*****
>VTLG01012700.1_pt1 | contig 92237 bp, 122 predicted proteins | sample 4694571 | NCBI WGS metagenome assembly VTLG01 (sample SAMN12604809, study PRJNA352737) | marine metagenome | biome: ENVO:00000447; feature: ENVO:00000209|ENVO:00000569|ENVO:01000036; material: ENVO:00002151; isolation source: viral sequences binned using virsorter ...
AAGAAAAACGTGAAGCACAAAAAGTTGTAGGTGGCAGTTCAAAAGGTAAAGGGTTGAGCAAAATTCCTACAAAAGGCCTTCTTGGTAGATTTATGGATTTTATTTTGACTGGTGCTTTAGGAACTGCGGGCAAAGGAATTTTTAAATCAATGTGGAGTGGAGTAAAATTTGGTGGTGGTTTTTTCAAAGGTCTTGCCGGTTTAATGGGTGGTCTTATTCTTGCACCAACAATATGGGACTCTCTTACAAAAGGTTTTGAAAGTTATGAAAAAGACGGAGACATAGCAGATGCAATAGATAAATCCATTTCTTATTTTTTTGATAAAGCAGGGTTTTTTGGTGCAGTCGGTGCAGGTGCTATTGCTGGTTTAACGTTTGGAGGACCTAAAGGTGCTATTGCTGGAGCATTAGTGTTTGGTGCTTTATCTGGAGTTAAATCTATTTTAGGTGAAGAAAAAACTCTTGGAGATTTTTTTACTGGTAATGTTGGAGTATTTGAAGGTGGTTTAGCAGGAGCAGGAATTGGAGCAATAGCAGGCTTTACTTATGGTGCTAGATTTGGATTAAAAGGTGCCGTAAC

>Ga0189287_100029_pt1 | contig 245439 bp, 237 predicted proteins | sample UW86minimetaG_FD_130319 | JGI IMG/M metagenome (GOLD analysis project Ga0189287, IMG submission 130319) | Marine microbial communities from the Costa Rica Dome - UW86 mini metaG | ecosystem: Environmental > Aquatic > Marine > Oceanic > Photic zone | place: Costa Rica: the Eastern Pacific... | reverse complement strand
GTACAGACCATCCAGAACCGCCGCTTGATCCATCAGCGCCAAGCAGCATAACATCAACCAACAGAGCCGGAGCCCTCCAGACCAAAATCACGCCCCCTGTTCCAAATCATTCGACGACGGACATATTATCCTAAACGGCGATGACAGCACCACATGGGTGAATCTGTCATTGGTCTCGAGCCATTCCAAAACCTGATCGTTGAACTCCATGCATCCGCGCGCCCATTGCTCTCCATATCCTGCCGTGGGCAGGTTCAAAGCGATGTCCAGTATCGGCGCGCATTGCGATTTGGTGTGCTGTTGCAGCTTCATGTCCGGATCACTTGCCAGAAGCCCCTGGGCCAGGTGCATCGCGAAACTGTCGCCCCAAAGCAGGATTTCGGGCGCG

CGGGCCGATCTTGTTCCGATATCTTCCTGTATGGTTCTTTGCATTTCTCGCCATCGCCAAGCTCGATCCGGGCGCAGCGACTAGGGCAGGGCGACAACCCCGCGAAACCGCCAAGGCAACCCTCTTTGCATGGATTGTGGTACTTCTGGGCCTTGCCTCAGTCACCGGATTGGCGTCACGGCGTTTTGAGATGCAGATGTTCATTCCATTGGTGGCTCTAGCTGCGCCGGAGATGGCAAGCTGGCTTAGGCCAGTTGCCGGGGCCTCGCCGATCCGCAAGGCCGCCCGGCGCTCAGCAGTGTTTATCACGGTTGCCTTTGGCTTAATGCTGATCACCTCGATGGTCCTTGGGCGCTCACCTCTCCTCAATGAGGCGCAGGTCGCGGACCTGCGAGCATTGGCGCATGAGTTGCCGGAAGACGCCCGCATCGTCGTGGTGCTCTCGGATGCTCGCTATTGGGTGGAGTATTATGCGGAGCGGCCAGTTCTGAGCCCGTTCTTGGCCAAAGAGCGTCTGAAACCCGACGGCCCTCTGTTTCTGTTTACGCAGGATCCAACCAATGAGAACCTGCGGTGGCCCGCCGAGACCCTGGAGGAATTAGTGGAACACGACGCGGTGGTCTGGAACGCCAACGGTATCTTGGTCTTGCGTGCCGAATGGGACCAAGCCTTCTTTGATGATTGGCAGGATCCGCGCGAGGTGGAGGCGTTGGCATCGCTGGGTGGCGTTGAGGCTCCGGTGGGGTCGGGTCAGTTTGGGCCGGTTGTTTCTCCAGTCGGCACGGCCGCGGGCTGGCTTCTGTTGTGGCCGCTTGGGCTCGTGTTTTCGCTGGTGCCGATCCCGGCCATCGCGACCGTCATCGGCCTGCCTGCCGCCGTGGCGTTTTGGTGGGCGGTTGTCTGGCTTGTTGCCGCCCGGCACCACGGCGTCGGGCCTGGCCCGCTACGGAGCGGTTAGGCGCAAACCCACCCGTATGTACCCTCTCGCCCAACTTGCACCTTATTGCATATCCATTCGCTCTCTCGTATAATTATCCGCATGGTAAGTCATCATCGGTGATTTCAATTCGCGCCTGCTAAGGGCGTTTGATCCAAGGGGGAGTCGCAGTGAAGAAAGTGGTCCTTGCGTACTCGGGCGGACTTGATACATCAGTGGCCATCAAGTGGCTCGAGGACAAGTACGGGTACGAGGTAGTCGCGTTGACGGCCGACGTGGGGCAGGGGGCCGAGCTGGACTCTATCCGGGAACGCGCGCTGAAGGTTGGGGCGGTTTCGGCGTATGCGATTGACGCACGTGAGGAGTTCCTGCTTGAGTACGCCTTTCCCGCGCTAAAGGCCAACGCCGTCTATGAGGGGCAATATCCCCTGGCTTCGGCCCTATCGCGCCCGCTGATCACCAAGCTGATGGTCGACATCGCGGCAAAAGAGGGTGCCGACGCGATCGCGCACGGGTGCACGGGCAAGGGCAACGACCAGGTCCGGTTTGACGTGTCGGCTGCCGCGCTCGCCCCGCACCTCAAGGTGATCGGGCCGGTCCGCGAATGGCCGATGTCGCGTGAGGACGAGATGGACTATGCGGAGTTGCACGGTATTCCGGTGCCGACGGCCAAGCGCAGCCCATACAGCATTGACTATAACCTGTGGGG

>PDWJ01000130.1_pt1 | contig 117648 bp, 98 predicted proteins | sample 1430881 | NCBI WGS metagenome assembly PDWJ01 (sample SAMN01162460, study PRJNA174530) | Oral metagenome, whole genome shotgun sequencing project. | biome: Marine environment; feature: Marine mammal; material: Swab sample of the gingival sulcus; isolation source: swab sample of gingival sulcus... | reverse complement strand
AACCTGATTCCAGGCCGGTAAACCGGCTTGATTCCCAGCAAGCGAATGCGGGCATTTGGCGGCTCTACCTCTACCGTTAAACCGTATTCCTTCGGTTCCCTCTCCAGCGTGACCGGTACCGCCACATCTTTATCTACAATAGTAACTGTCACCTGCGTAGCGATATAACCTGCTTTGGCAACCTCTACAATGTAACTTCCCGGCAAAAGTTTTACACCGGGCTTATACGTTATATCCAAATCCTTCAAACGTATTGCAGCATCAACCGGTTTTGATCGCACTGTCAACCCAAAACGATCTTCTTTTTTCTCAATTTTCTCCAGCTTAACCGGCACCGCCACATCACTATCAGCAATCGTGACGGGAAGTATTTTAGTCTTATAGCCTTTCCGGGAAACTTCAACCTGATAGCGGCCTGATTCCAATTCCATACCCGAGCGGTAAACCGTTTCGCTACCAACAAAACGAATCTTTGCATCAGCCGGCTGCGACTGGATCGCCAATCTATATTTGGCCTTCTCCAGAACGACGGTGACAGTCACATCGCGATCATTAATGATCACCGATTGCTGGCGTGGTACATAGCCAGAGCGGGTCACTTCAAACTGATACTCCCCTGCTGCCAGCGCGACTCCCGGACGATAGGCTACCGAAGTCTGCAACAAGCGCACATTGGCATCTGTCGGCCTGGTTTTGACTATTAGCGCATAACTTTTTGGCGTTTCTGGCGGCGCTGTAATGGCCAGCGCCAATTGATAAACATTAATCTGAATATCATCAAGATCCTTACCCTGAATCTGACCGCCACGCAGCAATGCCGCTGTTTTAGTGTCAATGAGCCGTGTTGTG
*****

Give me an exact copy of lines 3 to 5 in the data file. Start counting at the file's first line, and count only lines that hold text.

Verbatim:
>Ga0189287_100029_pt1 | contig 245439 bp, 237 predicted proteins | sample UW86minimetaG_FD_130319 | JGI IMG/M metagenome (GOLD analysis project Ga0189287, IMG submission 130319) | Marine microbial communities from the Costa Rica Dome - UW86 mini metaG | ecosystem: Environmental > Aquatic > Marine > Oceanic > Photic zone | place: Costa Rica: the Eastern Pacific... | reverse complement strand
GTACAGACCATCCAGAACCGCCGCTTGATCCATCAGCGCCAAGCAGCATAACATCAACCAACAGAGCCGGAGCCCTCCAGACCAAAATCACGCCCCCTGTTCCAAATCATTCGACGACGGACATATTATCCTAAACGGCGATGACAGCACCACATGGGTGAATCTGTCATTGGTCTCGAGCCATTCCAAAACCTGATCGTTGAACTCCATGCATCCGCGCGCCCATTGCTCTCCATATCCTGCCGTGGGCAGGTTCAAAGCGATGTCCAGTATCGGCGCGCATTGCGATTTGGTGTGCTGTTGCAGCTTCATGTCCGGATCACTTGCCAGAAGCCCCTGGGCCAGGTGCATCGCGAAACTGTCGCCCCAAAGCAGGATTTCGGGCGCG

CGGGCCGATCTTGTTCCGATATCTTCCTGTATGGTTCTTTGCATTTCTCGCCATCGCCAAGCTCGATCCGGGCGCAGCGACTAGGGCAGGGCGACAACCCCGCGAAACCGCCAAGGCAACCCTCTTTGCATGGATTGTGGTACTTCTGGGCCTTGCCTCAGTCACCGGATTGGCGTCACGGCGTTTTGAGATGCAGATGTTCATTCCATTGGTGGCTCTAGCTGCGCCGGAGATGGCAAGCTGGCTTAGGCCAGTTGCCGGGGCCTCGCCGATCCGCAAGGCCGCCCGGCGCTCAGCAGTGTTTATCACGGTTGCCTTTGGCTTAATGCTGATCACCTCGATGGTCCTTGGGCGCTCACCTCTCCTCAATGAGGCGCAGGTCGCGGACCTGCGAGCATTGGCGCATGAGTTGCCGGAAGACGCCCGCATCGTCGTGGTGCTCTCGGATGCTCGCTATTGGGTGGAGTATTATGCGGAGCGGCCAGTTCTGAGCCCGTTCTTGGCCAAAGAGCGTCTGAAACCCGACGGCCCTCTGTTTCTGTTTACGCAGGATCCAACCAATGAGAACCTGCGGTGGCCCGCCGAGACCCTGGAGGAATTAGTGGAACACGACGCGGTGGTCTGGAACGCCAACGGTATCTTGGTCTTGCGTGCCGAATGGGACCAAGCCTTCTTTGATGATTGGCAGGATCCGCGCGAGGTGGAGGCGTTGGCATCGCTGGGTGGCGTTGAGGCTCCGGTGGGGTCGGGTCAGTTTGGGCCGGTTGTTTCTCCAGTCGGCACGGCCGCGGGCTGGCTTCTGTTGTGGCCGCTTGGGCTCGTGTTTTCGCTGGTGCCGATCCCGGCCATCGCGACCGTCATCGGCCTGCCTGCCGCCGTGGCGTTTTGGTGGGCGGTTGTCTGGCTTGTTGCCGCCCGGCACCACGGCGTCGGGCCTGGCCCGCTACGGAGCGGTTAGGCGCAAACCCACCCGTATGTACCCTCTCGCCCAACTTGCACCTTATTGCATATCCATTCGCTCTCTCGTATAATTATCCGCATGGTAAGTCATCATCGGTGATTTCAATTCGCGCCTGCTAAGGGCGTTTGATCCAAGGGGGAGTCGCAGTGAAGAAAGTGGTCCTTGCGTACTCGGGCGGACTTGATACATCAGTGGCCATCAAGTGGCTCGAGGACAAGTACGGGTACGAGGTAGTCGCGTTGACGGCCGACGTGGGGCAGGGGGCCGAGCTGGACTCTATCCGGGAACGCGCGCTGAAGGTTGGGGCGGTTTCGGCGTATGCGATTGACGCACGTGAGGAGTTCCTGCTTGAGTACGCCTTTCCCGCGCTAAAGGCCAACGCCGTCTATGAGGGGCAATATCCCCTGGCTTCGGCCCTATCGCGCCCGCTGATCACCAAGCTGATGGTCGACATCGCGGCAAAAGAGGGTGCCGACGCGATCGCGCACGGGTGCACGGGCAAGGGCAACGACCAGGTCCGGTTTGACGTGTCGGCTGCCGCGCTCGCCCCGCACCTCAAGGTGATCGGGCCGGTCCGCGAATGGCCGATGTCGCGTGAGGACGAGATGGACTATGCGGAGTTGCACGGTATTCCGGTGCCGACGGCCAAGCGCAGCCCATACAGCATTGACTATAACCTGTGGGG